To create your pillar page, you need to figure out what topics you want to rank for (not just keywords). Remember that your pillar page must address a broader topic that you can then create many other blog posts for as cluster content.
Make sure that your pillar page answers a certain question or query that consumers may search for about that topic. This will make your pillar page more enticing when it shows up in the search results. The person will see your pillar page answering the question they searched for and then they will also obtain links to many more specific pieces of content that are hyperlinked on your pillar page.
To summarize, your pillar page:
- Addresses multiple aspects of a broad topic.
- Answers the many questions a person would have who searched for that keyword.
- Should be broad enough to serve as the core for at least 20+ blog posts.
- Does not try to rank for a long-tail keyword.
- Does not explore a narrow topic in great depth.
Let’s take a look at an example that we used here at Attract and Close. We focused on online reviews/ review management. Of course, there are many different subsets of that genre. For our pillar piece, we created The Ultimate Guide to Online Review Management for Multi-Location Businesses. We then took each heading and made an entire blog post about it that went more in-depth about that aspect of online review management. Using this strategy, our pillar piece addressed many different aspects of the broad topic of online review management and hyperlinked to subtopics.
Forming a Topic Cluster
After creating your pillar pages, it is time to form the cluster. If you worked backward and made the pillar page from existing content, then update all of the links to connect those pieces. If you started with the pillar page, then cross-link the pillar page and cluster content as you upload it. The key is that each content cluster must link back to the pillar page at least once so that search engines view it as a cluster.
You can (and should) monitor your pillar page over time. Measure your pillar page’s ranking in the search engines. Once you have a stale rank and the search engines view you as an authority on the topic, then you can broaden your chain of clusters by linking to another related topic.
The Most Important Tips for Topic Clusters
Topic clustering may seem overwhelming and difficult, especially if you already have a lot of existing content. As long as you break down the process, it is very manageable. Trying to jump into topic clustering without the proper research and planning will just lead to frustration. Instead, follow the guidelines below.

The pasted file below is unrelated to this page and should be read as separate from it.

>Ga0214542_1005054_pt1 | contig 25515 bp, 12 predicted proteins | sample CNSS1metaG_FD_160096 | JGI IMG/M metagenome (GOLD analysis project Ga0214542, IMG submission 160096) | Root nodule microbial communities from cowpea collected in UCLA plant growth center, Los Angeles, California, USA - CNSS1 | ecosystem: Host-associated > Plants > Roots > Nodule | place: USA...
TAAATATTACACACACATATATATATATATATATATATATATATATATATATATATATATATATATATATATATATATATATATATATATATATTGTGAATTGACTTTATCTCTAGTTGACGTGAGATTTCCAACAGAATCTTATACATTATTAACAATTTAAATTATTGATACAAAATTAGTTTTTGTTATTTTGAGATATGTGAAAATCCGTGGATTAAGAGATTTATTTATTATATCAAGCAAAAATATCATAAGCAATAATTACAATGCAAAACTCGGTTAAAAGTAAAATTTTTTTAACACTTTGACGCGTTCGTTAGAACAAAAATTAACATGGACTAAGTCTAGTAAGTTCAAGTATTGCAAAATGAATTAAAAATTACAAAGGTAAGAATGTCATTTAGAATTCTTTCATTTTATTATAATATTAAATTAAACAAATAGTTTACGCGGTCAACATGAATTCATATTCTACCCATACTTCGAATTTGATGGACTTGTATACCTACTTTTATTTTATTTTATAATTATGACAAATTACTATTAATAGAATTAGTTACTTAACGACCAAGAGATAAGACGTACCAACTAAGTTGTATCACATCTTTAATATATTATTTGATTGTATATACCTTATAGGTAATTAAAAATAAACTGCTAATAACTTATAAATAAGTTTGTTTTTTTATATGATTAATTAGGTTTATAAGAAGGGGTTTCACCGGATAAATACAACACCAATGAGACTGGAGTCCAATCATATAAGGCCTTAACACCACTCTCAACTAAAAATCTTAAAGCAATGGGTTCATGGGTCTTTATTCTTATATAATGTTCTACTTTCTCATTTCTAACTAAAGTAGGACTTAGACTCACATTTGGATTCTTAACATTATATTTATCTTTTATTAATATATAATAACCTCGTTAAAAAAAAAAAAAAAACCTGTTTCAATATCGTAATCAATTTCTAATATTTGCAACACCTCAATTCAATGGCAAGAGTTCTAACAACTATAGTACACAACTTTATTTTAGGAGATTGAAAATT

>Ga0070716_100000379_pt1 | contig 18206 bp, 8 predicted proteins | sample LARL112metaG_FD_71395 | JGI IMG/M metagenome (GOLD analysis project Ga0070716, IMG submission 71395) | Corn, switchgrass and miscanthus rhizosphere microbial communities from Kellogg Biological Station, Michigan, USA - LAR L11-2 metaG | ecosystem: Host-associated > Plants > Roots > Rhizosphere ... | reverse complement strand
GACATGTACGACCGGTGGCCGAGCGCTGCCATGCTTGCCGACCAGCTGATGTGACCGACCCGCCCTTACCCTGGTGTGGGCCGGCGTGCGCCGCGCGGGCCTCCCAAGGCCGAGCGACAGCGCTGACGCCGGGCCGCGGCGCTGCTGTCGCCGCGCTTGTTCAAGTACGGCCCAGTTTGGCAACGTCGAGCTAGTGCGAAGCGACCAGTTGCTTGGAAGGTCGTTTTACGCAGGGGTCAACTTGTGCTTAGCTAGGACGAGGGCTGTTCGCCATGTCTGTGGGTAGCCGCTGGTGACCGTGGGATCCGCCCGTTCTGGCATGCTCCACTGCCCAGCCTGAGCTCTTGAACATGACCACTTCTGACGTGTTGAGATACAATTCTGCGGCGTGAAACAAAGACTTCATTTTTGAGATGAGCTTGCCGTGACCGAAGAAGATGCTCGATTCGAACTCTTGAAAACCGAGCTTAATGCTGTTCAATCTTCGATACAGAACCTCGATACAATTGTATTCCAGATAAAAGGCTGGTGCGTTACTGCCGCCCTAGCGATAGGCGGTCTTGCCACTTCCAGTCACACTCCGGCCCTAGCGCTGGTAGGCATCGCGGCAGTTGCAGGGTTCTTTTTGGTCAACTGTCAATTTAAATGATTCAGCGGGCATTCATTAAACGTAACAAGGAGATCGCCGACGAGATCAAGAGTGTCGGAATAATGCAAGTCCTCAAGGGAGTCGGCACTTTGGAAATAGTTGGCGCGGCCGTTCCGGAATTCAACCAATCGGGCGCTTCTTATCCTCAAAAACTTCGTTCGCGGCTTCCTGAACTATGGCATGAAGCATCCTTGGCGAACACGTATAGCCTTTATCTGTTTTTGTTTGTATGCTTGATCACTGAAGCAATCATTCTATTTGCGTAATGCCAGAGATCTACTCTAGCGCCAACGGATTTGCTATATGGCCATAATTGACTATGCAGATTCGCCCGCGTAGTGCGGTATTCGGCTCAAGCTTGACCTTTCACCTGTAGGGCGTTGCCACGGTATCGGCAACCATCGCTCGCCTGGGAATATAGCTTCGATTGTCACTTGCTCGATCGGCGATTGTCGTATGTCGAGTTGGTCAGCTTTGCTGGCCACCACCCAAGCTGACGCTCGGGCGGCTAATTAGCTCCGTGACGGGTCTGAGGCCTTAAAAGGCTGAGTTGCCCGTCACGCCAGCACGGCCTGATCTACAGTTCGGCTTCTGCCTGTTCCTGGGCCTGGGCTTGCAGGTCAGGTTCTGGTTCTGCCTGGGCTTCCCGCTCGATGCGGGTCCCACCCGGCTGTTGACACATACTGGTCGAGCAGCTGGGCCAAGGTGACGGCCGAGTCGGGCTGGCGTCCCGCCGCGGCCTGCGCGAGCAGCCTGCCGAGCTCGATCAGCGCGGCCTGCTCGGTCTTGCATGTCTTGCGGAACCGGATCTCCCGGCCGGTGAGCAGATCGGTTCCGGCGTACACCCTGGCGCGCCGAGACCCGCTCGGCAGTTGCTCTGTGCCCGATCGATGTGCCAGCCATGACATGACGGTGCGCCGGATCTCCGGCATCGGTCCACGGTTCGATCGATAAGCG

First, you need to figure out what your ideal customer is looking for. Consider your buyer persona, and figure out some of the core problems they may have. You can research online communities, examine competitors, conduct interviews, and run surveys to gather this information. If you are a jetski company, for example, one big problem your ideal buyer may have is starting their jetski for the first time.
Next, you want to group those problems into broad topic areas. Break down the typical core problems, and try to form broad topic areas that will serve as a pillar.
Once you have your broad topics or pillar, defined, you then want to use keyword research to come up with subtopics. Use this information to create a content map that connects the core topics and relevant subtopics.
Before you dive headfirst into content creation, posting, and linking, you need to make sure your cluster holds up. Use industry research and competitor analysis to validate each idea.
Then, it is time to get started. Create your content and hyperlink it accordingly to your pillar piece. Even when your topic cluster is live, you are still not done. Now, you must measure the impact and effectiveness of your topic cluster and pillar piece. Refine your strategy accordingly. Like all forms of content marketing, topic clustering is an everchanging process that requires constant monitoring and adjustment.
According to HubSpot, the categories you need to track include:
- Page URL
- Cluster topic
- Subcluster (if applicable)
- Keyword to rank for
- Is it linked to the pillar page? (Y/N)
- Is it relinked (if applicable)? (Y/N)
- Any other actions needed
- Has the other action been taken yet? (Y/N)
- Links out to pages 1, 2, 3, and/or 4
- Is it also a sub pillar page (if applicable)? (Y/N)
Here’s an example of a spreadsheet for the topic clustering tracking as well:
The Easiest way to Create Topic Clusters
HubSpot makes it easier than ever to create highly effective topic clusters. All you must do is add your initial topics to HubSpot to start creating and managing your topic clusters. Witha HubSpot account, you can just use the Marketing Hub, head to Planning and Strategy> SEO, and input your topic. Once you create your topics, you can add subtopic keywords and manage the subtopics. You can also add external URLs and link to your respective pillar pages.
HubSpot is an incredible tool for implementing the topic clustering strategy, but we know you may still need a bit more help to truly create a stellar topic cluster. That’s where our experienced team of HubSpot partners at Attract and Close comes in. As official HubSpot partners, we can help you get the most out of this incredible software, and use it effectively for your topic cluster strategy.
Topic clustering is critical for the success of any modern SEO strategy, and Attract and Close will help you master it. With our marketing expertise and HubSpot knowledge, we will help you dominate your industry with topic clustering. To learn more about how we can help you with SEO and topic clustering, schedule your free consultation HERE.